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There’s a record $5.3 trillion is cash on the sidelines as investors get more bearish on stocks. Here’s why that could mean big gains ahead.

Trader at NYSEA trader works at the New York Stock Exchange NYSE in New York, the United States, on March 9, 2022.

Michael Nagle/Xinhua via Getty

  • Investors can’t stop piling up cash, with assets in money market funds ballooning to a record $5.3 trillion.
  • The surge in cash comes amid a combo of high interest rates and depressed investor sentiment towards the stock market.
  • But that massive pile of cash could be the fuel needed to drive the next bull market rally.

Investors are hoarding cash at record levels and there’s no sign of the trend reversing amid high interest rates and depressed investor sentiment towards the stock market.

Money market fund assets have ballooned to a record $5.3 trillion, with inflows surging by $588 billion over the past ten weeks, according to a recent note from Bank of America.

That surge in cash held by investors came amid a flight-to-safety sparked by the regional banking crisis, in which three banks with combined assets of nearly $550 billion collapsed over a two-month period.

The recent fund flow surge into money market funds eclipsed the $500 billion fund inflows seen after the Lehman Brothers collapse in 2008, and was about half that of the $1.2 trillion that flooded money market funds during the onset of the COVID-19 pandemic.

Part of the reason why investors are stocking up on cash is to take advantage of a high risk-free rate of return of just over 4%. Another reason is because investors are downright bearish on stocks.

In AAII’s most recent investor sentiment survey, which asks investors where they think the stock market will be in six months, bearish responses surged to 45% over the past week, which is a historically high reading for the 30+ year-old survey. The historical average for bearish responses is 31%.

Meanwhile, only 24% of respondents were bullish on stocks, which suggests that most investors are struggling to find a good reason to invest their money into equities amid the heightened uncertainty tied to the ongoing banking crisis.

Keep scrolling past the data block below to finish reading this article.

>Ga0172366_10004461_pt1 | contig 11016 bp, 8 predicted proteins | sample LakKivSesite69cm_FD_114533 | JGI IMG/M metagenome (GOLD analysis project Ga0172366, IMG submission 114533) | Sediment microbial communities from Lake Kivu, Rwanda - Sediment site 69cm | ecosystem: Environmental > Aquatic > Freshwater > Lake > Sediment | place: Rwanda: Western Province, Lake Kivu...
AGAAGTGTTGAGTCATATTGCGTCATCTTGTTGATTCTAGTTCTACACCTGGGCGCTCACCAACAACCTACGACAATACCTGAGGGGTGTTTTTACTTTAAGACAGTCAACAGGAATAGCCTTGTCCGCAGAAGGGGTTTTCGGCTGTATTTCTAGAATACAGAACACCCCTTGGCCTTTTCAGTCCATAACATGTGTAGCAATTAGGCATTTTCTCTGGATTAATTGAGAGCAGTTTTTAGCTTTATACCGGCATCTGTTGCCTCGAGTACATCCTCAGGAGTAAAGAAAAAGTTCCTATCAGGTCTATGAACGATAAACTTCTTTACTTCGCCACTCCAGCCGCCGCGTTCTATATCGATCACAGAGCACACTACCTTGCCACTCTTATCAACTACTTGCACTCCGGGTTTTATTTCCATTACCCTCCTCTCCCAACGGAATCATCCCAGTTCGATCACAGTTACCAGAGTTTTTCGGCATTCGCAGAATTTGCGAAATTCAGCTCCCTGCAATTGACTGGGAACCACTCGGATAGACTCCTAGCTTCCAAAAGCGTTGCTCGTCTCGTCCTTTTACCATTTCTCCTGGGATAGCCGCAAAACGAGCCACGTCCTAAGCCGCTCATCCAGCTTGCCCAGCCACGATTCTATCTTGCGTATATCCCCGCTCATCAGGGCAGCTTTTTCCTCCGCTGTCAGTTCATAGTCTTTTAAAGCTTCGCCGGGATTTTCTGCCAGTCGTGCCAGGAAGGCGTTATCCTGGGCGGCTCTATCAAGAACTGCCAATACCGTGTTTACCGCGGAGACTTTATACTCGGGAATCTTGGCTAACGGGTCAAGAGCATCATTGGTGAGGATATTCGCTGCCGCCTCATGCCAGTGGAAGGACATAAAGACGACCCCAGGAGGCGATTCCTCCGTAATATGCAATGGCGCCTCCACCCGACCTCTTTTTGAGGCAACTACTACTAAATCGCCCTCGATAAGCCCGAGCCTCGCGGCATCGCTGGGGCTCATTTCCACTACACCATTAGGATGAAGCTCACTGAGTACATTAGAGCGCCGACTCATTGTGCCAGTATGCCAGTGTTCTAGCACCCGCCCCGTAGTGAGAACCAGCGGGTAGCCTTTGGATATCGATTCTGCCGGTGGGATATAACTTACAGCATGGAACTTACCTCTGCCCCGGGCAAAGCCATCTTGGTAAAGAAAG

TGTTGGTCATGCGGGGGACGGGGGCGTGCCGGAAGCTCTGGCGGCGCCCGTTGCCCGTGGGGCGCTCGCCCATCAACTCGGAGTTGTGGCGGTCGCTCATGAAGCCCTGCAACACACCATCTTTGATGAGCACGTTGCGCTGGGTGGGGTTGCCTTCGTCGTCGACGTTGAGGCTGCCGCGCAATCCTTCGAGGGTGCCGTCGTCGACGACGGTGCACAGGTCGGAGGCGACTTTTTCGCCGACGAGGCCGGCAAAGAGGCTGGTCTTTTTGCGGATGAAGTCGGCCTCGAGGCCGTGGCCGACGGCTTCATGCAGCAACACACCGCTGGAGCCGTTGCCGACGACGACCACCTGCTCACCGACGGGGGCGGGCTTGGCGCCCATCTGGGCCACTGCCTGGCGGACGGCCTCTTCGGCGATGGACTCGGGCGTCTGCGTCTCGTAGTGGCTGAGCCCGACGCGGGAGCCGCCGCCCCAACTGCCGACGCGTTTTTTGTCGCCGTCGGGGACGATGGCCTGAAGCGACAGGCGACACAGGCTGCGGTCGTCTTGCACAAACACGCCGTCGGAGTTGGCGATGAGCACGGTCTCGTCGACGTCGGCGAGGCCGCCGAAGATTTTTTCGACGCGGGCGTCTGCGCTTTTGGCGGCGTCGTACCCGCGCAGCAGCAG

And Fundstrat’sTom Lee agrees. That is, if the banking crisis continues to spiral out of control. In a Friday note, Lee told investors that “this is a tough time to argue adding risk” given the recent collapse of First Republican Bank and the extreme volatility seen in PacWest Bancorp and Western Alliance Bancorp.

“This raises too many tail risk issues including credit tightening, commercial real estate and wide economic implications,” Lee said. And yet, Lee still sees a balanced risk/reward setup for the stock market as the banking sector shows signs of stabilizing and earnings results hold up better-than-expected.

And if ongoing developments in the banking sector, economy, and stock market turn better-than-expected, then there’s a massive $5.3 trillion pile of cash that could act as fuel to drive the next bull market in stocks. That’s because, according to Lee, much of the cash that’s been built up over the past couple of years was withdrawn from the stock market.

“Retail liquidations of S&P 500 and Nasdaq stocks exceeds [retail’s] purchases since 2019,” Lee told Insider on Friday, referencing data from Goldman Sachs. 

“I think stocks are flat vs. [a] year ago and sentiment far worse and there is way more cash on [the] sidelines. So there is definitely [a] flows story that could unfold,” Lee said. Lee set his 2023 year-end price target at 4,750, about 15% higher than current levels. 

If that massive cash pile starts to unwind, investors have few options on where to put it, and the stock market is likely a top choice. 

Money Market Funds

Bank of America

Read the original article on Business Insider